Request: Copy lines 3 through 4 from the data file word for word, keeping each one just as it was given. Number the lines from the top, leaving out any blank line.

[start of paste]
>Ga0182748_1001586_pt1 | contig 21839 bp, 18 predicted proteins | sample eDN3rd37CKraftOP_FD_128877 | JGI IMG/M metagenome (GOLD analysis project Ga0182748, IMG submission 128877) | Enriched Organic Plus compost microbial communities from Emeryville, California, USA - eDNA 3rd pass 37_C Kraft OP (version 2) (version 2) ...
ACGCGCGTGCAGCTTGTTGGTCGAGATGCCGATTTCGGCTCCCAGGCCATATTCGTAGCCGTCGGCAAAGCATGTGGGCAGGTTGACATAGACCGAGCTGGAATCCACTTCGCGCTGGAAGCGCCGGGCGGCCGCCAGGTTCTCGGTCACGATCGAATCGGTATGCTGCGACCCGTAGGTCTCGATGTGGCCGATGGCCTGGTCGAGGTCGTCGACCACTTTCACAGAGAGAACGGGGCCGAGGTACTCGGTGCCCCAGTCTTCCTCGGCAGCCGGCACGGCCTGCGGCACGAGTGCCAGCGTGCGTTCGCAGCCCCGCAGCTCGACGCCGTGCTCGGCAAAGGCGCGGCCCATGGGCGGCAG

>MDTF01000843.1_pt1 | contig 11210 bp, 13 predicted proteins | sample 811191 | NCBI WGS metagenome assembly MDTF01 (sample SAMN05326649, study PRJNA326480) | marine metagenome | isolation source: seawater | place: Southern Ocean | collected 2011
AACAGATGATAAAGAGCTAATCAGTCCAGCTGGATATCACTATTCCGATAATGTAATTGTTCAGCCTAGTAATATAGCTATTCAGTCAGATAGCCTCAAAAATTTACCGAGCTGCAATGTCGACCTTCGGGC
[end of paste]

>MDTF01000843.1_pt1 | contig 11210 bp, 13 predicted proteins | sample 811191 | NCBI WGS metagenome assembly MDTF01 (sample SAMN05326649, study PRJNA326480) | marine metagenome | isolation source: seawater | place: Southern Ocean | collected 2011
AACAGATGATAAAGAGCTAATCAGTCCAGCTGGATATCACTATTCCGATAATGTAATTGTTCAGCCTAGTAATATAGCTATTCAGTCAGATAGCCTCAAAAATTTACCGAGCTGCAATGTCGACCTTCGGGC